This cassette version is a beautiful replication of the LP onto a j-card layout. The 4-panel cover is high-gloss, double-sided, and features all original photos, lyrics, and information from the original release. It's cool they chose the color blue for the tape itself cos the limited edition version of Soul Scars was originally on blue vinyl. Disfear originally began as Anti-Bofors in 1989, Sweden. They released one EP in 1991. Within a year of the EP's release they had changed their name to Disfear and recorded for another self-titled EP. The line-up was the same as Anti-Bofors except they had changed vocalists. In my opinion, this change made the band's sound come together in the fiercest of ways. Although the band maintained a somewhat steady line-up, the only consistent members through its lifetime were the guitarist and bassist, Björn Pettersson and Henrik Frykman (R.I.P.) After Everyday Slaughter, the 1997 LP, I stop listening to the band. They had changed vocalists after that, and the sound had developed into less käng and more "stadium crust" to me.

When it comes to Disfear, or the many "dis" bands, I don't really have high expectations. If you can play a solid d-beat and the riffs are not complete shit, I will always listen. I didn't listen to 90's "dis" bands for a long time; the names were cheesy and sometimes the content just way too on the nose, in a humorous way. Four Minutes Passed Midnight by Discard (Sweden) was the album the opened the doors for me. I'll write about Discard some other time, but they started in the 80's playing mängel, and they continued into the 90's playing the same style but a bit more polished. Hearing this evolution made something click in my head, and down the hole I went into 90's dis-bands. Yes, I guess you can call Disfear a dis-band. But they do not follow the typical "dis" formula in my opinion. Or maybe they're just too good for me to group them with other dis-bands, haha. Their first EP is absolutely disgusting. It is played in the traditional käng style, but it has this extra punishing edge similar to Bombanfall. Following the self-titled EP they released A Brutal Sight of War. While I enjoy this EP very much, the sound was not as good in my opinion as the first. The seemed to follow a bit more of a "dis-band" formula on this recording, the songs weren't as ripping to me but nonetheless it is certainly worth a listen! (I mention this as an LP at the beginning of my writing; it was originally released as a CD with bonus tracks of the first EP. It was re-issued as a 7" with the same title a few years later, but not with the bonus tracks of the first EP. The La Familia pressing was an LP with both EPs, just like the first CD pressing.)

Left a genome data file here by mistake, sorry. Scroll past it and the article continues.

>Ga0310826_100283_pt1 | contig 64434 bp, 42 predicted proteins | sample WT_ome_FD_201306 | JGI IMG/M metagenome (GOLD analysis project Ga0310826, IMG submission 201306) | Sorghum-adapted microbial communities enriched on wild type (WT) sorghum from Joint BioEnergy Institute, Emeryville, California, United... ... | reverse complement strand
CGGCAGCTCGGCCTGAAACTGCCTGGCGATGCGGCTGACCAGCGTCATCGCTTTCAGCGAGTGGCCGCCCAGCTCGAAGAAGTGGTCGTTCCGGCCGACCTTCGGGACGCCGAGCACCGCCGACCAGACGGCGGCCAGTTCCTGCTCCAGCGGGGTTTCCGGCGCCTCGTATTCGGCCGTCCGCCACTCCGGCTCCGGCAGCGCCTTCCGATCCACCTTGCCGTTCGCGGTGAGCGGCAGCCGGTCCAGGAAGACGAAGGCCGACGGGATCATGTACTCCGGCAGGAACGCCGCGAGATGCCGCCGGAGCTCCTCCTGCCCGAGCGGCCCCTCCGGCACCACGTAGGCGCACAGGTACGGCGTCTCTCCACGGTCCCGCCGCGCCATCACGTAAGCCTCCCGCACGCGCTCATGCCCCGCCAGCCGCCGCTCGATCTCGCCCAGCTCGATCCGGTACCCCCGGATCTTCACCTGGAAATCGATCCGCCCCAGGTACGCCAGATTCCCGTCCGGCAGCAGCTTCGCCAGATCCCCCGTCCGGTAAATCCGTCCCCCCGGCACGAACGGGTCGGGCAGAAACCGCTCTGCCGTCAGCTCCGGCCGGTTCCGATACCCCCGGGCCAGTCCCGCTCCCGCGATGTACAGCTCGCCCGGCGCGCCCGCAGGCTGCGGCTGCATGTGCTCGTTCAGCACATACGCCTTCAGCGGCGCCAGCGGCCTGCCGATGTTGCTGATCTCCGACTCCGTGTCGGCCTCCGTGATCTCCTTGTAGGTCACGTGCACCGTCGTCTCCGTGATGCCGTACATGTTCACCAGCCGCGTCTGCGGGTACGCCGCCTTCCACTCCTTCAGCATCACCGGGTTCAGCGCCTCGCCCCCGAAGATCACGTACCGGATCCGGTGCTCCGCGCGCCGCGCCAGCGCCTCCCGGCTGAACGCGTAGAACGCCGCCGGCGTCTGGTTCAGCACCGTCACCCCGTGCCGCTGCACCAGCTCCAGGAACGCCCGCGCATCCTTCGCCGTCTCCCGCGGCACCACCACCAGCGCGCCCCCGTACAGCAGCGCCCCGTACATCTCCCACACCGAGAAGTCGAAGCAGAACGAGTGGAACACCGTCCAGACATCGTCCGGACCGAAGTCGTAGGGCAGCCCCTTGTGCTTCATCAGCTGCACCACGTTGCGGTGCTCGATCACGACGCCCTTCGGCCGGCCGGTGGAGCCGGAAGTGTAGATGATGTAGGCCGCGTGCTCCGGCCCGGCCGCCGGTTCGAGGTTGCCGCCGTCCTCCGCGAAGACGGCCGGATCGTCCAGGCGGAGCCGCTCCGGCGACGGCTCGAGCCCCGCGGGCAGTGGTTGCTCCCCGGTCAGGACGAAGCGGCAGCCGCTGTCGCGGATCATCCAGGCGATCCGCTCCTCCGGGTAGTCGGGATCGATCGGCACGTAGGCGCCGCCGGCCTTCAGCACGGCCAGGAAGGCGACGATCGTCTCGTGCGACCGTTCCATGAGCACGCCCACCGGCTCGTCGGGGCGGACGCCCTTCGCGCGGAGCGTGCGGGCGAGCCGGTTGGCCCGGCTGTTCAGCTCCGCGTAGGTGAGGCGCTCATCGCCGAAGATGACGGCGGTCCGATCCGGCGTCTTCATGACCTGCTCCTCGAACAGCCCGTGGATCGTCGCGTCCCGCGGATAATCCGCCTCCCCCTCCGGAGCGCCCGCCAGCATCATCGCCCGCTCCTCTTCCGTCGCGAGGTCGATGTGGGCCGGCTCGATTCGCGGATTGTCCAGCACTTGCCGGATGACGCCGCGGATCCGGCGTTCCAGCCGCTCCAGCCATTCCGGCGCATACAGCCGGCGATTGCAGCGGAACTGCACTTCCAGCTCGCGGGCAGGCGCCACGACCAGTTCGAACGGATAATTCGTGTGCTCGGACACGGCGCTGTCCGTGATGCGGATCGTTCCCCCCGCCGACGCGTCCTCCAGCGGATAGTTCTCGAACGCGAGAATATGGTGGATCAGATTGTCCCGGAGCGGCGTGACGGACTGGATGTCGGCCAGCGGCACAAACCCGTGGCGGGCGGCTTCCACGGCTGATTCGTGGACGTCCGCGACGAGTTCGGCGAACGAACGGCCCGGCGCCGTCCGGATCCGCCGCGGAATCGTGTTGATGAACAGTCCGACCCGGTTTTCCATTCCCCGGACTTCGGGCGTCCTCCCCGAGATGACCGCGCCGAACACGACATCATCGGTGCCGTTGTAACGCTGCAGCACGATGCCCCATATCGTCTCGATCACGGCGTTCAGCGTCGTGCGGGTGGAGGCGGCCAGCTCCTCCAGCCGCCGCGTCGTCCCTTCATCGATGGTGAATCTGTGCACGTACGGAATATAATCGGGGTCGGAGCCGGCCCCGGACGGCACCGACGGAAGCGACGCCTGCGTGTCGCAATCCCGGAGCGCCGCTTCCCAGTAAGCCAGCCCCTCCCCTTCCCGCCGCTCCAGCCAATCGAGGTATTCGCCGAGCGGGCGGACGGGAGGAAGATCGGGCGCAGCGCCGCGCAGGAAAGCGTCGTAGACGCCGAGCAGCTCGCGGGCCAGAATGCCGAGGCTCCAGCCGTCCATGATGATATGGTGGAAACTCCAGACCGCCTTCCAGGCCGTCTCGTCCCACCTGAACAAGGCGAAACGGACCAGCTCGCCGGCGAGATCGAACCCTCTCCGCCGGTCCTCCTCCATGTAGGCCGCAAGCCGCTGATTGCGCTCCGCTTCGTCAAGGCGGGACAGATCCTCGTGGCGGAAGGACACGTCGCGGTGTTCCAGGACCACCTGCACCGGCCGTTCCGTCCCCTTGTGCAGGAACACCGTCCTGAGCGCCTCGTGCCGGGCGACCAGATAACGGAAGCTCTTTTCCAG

After A Brutal Sight of War, Disfear had changed drummers and put out my absolute favorite release of theirs Soul Scars. This record is everything I want on a record. It's brutal but ripping riffs, with some perfectly executed mid-tempo jams, and the lyrical content is political with a few quite relatable "personal" songs. Usually I dislike when vocalists write personal or abstract lyrics, cos you could use this platform to spread important information or write protest songs. The drummer on this record is Jallo Lehto, from No Security/Totalitär, maybe that's why I like it so much.. Those are some of my favorite bands, and Jallo is a huge inspiration to me when it comes to drumming. After this LP they would put out Everyday Slaughter with a new drummer, Robin (he plays in Svaveldioxid now and is very friendly guy!) The sound had developed even more on this LP, sounding the most metallic so far. I think the main thing about this band is the quality and sound of the recordings. Specifically to Soul Scars, it sounds like everything is pushed to the max, but it's all still so clear. You can vividly hear everything is blasting into your head - it sounds like the end of the world and you can't escape. Tomas Skogsberg recorded most of their material (at least all the records I have.) If you don't know the name, he is a legendary Swedish sound engineer who recorded countless death metal bands. I think this band had become popular in the metal scene because of this, and gained quite a bit of notoriety. Unfortunately, I think that still a lot of people avoid Disfear due to the "dis-band" stigma or simply just don't know how damn good the early stuff was. Check 'em out! So stoked that La Familia is doing a Disfear series.

OH SHIT ITS JEFFS BIRTHDAY!!! Someone sell this man a Portland Edition of Kings of Punk!